The symbol of the tempest, which is a violently windy storm, is obviously very important in the play, apparent from the title. Although the tempest is only in the first scene (at least from what we have read so far), it represents important themes such as control and magic, along with the fact that it causes of everything that follows the storm (like the shipwreck and these shipwrecked men on the island). A tempest is part of nature, but Prospero uses his powerful magic to create this particular storm. The destruction of this tempest shows the frightening and harmful side of his power. Not only does this represent the importance of magic, but it reveals Prospero’s need for control in order to seek revenge. By creating such a wretched storm, Prospero makes the people suffer as he and Miranda did, when they were cast out at sea in a tiny boat. He also puts them at the mercy of the sea just like him and Miranda, although nature is not the one causing the true harm. Prospero reveals to be similar to Chillingworth, since they both seek out revenge to hurt those who have hurt them. If Prospero is similar to Chillingworth, maybe Propsero will end up being punished just like Chillingworth.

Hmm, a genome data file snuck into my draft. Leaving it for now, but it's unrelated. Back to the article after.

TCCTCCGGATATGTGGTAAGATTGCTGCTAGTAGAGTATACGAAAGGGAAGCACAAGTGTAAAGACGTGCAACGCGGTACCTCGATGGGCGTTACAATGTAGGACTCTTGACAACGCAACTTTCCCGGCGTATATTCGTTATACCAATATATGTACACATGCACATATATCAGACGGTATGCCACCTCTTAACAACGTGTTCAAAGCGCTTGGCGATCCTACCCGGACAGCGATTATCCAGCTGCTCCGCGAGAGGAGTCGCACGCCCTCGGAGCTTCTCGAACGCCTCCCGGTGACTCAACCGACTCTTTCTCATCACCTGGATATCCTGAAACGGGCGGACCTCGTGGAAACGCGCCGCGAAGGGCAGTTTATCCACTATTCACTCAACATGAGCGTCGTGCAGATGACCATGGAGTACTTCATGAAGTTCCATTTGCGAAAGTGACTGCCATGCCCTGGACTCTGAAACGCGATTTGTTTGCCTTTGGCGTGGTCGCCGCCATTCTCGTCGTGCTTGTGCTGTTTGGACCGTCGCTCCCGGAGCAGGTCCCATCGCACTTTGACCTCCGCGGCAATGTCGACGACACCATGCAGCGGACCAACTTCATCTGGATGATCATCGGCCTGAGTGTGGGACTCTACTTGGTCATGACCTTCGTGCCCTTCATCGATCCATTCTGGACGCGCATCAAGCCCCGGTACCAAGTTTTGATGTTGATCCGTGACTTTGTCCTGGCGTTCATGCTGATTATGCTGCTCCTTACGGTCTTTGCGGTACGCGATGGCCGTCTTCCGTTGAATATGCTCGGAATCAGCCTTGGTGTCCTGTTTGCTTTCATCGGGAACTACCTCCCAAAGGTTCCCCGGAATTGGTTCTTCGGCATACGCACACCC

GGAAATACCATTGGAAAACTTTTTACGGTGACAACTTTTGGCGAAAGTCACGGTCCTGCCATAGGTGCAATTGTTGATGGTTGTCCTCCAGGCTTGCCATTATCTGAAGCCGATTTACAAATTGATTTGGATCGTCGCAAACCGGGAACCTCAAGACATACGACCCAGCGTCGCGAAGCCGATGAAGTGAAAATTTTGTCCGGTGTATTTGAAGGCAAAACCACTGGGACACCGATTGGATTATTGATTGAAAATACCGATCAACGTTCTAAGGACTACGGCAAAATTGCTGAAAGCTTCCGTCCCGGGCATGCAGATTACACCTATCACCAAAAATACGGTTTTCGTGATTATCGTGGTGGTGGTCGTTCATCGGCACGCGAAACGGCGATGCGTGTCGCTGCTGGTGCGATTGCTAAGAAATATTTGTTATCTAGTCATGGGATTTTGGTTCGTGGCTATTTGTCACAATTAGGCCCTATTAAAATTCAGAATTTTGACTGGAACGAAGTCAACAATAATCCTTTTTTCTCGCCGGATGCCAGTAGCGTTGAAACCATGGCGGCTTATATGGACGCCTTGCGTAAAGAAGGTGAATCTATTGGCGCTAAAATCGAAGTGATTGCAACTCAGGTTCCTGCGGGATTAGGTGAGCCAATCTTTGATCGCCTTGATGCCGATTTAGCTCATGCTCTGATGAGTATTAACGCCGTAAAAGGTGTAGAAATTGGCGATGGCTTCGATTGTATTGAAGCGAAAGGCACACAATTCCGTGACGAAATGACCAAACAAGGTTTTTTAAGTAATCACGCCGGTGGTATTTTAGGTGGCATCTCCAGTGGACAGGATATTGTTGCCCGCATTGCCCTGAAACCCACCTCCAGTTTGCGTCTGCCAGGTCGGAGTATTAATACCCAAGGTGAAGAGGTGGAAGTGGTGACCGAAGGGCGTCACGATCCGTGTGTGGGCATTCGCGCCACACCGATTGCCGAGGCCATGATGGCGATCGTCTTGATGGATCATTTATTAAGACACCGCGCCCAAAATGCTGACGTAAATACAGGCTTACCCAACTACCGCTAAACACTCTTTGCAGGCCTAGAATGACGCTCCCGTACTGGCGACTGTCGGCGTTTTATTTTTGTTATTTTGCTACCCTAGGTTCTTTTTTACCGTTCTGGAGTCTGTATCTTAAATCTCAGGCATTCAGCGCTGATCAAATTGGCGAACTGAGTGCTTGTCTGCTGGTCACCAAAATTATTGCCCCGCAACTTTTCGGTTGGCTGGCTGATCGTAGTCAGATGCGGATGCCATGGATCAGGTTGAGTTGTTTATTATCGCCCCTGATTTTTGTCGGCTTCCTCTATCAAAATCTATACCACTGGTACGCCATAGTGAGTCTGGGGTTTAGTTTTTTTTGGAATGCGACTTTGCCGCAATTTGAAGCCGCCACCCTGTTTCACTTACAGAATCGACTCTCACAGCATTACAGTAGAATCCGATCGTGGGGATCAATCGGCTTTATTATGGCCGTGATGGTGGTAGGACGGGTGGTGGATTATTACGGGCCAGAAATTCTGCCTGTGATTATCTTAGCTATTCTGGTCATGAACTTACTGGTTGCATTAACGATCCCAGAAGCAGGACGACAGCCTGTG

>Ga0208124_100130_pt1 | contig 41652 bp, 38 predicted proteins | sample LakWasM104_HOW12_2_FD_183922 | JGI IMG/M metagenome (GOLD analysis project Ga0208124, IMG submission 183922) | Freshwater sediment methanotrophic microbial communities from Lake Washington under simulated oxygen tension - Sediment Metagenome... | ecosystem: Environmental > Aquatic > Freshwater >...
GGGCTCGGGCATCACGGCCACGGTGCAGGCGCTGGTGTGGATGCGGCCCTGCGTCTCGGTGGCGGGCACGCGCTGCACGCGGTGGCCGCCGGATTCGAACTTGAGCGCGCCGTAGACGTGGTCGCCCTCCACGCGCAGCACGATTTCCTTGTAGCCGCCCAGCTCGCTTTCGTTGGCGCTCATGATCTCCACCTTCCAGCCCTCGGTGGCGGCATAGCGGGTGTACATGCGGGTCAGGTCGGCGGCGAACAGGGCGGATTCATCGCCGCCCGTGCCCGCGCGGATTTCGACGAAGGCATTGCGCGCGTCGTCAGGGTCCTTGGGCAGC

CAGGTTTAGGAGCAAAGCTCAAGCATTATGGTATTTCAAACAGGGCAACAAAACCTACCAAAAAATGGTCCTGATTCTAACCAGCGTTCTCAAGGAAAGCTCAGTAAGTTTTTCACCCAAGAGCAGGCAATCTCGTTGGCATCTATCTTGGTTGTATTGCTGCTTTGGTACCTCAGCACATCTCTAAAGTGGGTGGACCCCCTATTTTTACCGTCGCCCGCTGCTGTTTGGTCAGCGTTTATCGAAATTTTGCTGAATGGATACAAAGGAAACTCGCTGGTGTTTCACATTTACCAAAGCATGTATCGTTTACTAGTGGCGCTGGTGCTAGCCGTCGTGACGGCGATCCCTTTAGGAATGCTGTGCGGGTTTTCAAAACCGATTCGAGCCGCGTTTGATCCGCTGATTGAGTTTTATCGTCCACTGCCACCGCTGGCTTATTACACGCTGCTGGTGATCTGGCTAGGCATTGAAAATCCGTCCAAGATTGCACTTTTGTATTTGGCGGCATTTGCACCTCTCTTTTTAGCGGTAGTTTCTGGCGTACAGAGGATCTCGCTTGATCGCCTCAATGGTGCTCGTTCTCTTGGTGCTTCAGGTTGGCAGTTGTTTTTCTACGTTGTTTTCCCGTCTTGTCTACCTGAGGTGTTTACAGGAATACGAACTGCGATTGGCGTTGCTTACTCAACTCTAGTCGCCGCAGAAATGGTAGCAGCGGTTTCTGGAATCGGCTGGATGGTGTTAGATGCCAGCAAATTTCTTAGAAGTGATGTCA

– McClain